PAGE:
The bestselling aircraft engine General Electric ever conceived is one that doesn’t enter production until later this year and is considered the first passenger jet engine to use 3-D printed fuel nozzles.
Close to 8,000 orders valued at more than $80 billion have been placed for GE’s new Leap engine, currently being developed by CFM International, a joint company with split ownership between GE (GE) and France-based Snecma. While its capitalistic credentials are noteworthy, it’s the 3-D printing process—otherwise known as additive manufacturing—by which the engines’ fuel nozzles are produced that make the Leap a cut above. Every Leap engine contains 19 nozzles, each of which has to withstand temperatures up to 3,000 degrees Fahrenheit. And where 20 separate parts were once machined together to construct the nozzle’s interior passageways, there is now only one piece built up by a layering of powdered metals melted and fused together through a direct metal laser melting, or DMLM, process—making each nozzle five times stronger than those made through milling, welding, and other subtractive manufacturing processes.
“I think what additive gives us is a whole different degree of freedom on how we think about component design,” says David Joyce, CEO and president of GE Aviation. “We no longer have to understand what the limits of machining are.”
Indeed, GE is making a big bet on additive manufacturing, in large part because of the new Leap engine: By 2020, GE Aviation will be manufacturing well in excess of 100,000 parts via additive manufacturing for the Leap and other aircraft engines. The company, which cleared revenues of $22 billion in 2013, plans to make a $3.5 billion investment in additive manufacturing over the next five years. Some of that push is to bring about cost-savings in the manufacturing process. The other part: build out factory and employee capacity to create a wider suite of engine components that can’t be machined through traditional manufacturing processes.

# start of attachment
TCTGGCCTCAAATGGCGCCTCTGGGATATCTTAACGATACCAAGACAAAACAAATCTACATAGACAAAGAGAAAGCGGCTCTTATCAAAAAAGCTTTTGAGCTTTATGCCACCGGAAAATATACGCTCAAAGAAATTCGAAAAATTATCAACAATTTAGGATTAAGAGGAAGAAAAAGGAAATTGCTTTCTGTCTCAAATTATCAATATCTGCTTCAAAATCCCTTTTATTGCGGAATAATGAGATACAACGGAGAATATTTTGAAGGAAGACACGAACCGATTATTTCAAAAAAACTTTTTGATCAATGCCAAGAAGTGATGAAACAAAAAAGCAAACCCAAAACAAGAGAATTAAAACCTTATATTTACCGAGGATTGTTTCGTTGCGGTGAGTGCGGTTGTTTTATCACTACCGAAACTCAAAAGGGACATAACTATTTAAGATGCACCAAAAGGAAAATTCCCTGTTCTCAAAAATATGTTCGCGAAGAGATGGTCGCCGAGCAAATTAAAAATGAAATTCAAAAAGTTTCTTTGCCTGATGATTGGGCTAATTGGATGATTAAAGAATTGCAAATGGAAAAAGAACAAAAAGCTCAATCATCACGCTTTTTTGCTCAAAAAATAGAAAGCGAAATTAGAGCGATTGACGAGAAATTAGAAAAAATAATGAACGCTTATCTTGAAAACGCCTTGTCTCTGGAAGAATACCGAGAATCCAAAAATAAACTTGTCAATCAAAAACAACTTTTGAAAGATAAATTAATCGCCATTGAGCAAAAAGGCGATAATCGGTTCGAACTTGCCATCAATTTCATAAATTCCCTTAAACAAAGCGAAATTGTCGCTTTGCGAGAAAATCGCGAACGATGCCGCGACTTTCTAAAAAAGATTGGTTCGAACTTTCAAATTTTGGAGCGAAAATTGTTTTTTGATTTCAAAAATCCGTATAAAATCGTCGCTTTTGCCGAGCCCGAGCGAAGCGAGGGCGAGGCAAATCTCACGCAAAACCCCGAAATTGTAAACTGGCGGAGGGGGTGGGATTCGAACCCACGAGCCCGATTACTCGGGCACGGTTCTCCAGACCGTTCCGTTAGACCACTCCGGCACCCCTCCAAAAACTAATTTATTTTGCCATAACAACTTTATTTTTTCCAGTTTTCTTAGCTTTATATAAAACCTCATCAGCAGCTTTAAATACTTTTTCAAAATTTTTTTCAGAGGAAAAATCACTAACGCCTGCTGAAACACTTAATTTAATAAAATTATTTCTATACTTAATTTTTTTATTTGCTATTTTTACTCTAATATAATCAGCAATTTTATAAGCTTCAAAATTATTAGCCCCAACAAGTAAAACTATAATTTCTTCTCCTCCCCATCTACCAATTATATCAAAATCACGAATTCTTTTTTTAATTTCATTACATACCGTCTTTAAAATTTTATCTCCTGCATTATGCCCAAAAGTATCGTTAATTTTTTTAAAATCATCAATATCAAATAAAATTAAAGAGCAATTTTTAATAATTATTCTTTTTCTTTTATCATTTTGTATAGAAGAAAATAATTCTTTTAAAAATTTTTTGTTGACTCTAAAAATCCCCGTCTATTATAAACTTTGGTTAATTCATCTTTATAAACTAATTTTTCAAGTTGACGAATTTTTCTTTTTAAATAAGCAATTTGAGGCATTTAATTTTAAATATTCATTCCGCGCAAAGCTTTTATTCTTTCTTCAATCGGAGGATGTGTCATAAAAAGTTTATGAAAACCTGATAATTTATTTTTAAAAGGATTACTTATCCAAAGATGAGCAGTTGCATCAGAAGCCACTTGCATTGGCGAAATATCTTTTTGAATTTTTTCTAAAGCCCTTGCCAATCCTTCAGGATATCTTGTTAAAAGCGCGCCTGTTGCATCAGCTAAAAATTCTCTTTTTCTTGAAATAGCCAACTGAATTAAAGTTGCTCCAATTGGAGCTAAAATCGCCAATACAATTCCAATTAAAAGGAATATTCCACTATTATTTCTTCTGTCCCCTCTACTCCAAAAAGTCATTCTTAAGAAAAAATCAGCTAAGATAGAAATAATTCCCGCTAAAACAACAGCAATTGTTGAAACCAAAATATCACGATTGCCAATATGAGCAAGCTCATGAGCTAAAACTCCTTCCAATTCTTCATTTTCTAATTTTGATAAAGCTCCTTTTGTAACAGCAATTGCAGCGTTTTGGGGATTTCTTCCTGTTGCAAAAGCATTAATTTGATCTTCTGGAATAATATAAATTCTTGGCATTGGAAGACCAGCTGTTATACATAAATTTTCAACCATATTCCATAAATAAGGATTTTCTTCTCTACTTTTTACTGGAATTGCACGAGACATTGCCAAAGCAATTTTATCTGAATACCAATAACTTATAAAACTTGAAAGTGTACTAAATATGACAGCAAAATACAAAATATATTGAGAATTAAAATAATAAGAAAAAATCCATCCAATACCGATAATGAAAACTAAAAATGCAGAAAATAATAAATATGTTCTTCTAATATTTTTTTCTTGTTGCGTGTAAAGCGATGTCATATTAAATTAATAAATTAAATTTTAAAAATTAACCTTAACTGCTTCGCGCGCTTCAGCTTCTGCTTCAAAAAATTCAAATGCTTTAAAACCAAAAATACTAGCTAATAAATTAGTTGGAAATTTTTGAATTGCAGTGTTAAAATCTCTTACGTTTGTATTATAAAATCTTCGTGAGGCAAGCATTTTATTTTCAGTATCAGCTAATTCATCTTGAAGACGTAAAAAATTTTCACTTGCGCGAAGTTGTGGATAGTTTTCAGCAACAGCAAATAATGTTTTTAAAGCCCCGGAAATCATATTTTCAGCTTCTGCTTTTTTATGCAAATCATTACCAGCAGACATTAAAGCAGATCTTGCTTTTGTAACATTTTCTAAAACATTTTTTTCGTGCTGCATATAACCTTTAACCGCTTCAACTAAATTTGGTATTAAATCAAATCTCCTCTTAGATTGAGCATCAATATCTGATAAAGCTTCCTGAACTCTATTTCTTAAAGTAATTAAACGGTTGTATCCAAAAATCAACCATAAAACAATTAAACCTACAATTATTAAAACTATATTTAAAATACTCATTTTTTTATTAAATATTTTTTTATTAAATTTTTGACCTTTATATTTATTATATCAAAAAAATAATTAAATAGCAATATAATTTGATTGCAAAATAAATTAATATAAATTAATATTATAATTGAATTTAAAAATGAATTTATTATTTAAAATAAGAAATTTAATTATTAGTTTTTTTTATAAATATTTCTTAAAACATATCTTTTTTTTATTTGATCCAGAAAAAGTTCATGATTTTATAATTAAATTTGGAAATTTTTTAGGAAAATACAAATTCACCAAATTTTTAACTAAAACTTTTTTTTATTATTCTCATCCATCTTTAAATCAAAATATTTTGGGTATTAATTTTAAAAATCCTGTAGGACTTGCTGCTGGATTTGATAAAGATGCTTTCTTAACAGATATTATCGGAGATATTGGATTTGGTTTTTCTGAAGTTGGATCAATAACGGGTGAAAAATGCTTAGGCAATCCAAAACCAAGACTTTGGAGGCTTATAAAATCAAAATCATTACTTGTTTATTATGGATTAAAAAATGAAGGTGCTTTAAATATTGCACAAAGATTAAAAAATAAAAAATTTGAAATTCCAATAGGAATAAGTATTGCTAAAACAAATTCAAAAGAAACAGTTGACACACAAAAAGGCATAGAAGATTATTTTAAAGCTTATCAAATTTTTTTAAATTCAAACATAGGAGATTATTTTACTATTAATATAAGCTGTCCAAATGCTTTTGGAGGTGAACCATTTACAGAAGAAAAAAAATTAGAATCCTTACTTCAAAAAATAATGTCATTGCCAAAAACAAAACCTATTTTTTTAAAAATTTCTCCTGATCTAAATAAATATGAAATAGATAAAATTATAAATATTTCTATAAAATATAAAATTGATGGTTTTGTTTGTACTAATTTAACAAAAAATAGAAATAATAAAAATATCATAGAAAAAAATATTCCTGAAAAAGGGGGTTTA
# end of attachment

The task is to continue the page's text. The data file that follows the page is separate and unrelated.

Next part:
“The real power of additive is taking six parts and designing it into one. You can create geometry that you can’t make it any other way,” says Greg Morris, the business development manager of additive technologies at GE Aviation.
Not to mention having the ability to test a design, fail quickly, and re-test a new design quickly. “You can iterate quickly, find out what’s working and not working, change designs, and you can do that many more times than what traditional technologies would allow people to do in the past,” says Morris, who says it took about 50 different iterations to finally have a working Leap engine fuel nozzle design.
So what does GE’s big push into additive manufacturing look like? Part of it is a $50 million investment that started last year to beef up a production facility in Auburn, Alabama, by installing hulking 3-D printers—like those produced by worldwide e-manufacturing company EOS—and hiring as many as 300 full-time employees. That’s in addition to the close to $140 million GE has invested into its GE Aviation Additive Development Center near Cincinnati, Ohio. Formerly Morris Technologies, GE acquired the company in 2012 to lead its push into an additive future.
It was Morris Technologies that began working in secret with GE early last decade to 3-D print a fuel nozzle for the Leap engine. Today, close to 90 people are employed by GE Aviation in Cincinnati, a number that stands to increase rapidly over the next several years, doing prototyping and low-rate initial production on a variety of 3-D-printed parts, including the Leap engine’s fuel nozzle. Once a fully tested part looks like it’s headed for general production, the GE Aviation team in Cincinnati does an initial slug of production-quality components, and then hands off their work to the additive manufacturing team in Auburn.
“That’s the end game,” says Morris, who joined GE after his eponymous 3-D technology company was bought three years ago. “From an additive perspective, the [Leap] engines that are going to enter the service in the next few years here are going to have the fuel nozzles be the additive component in those engines. As time goes on and we get a little further along in material characterization and geometry, we’ll probably find other parts that we can add into engine.”
As for cost-savings, Morris says that’s a story “still being written,” and probably won’t be fully understood by the company until the early part of the next decade. “We’re in the ramp process, although we’ve made thousands of parts,” he says. “When we’ve hit full capacity, that’s when you get a good idea of cost reduction.”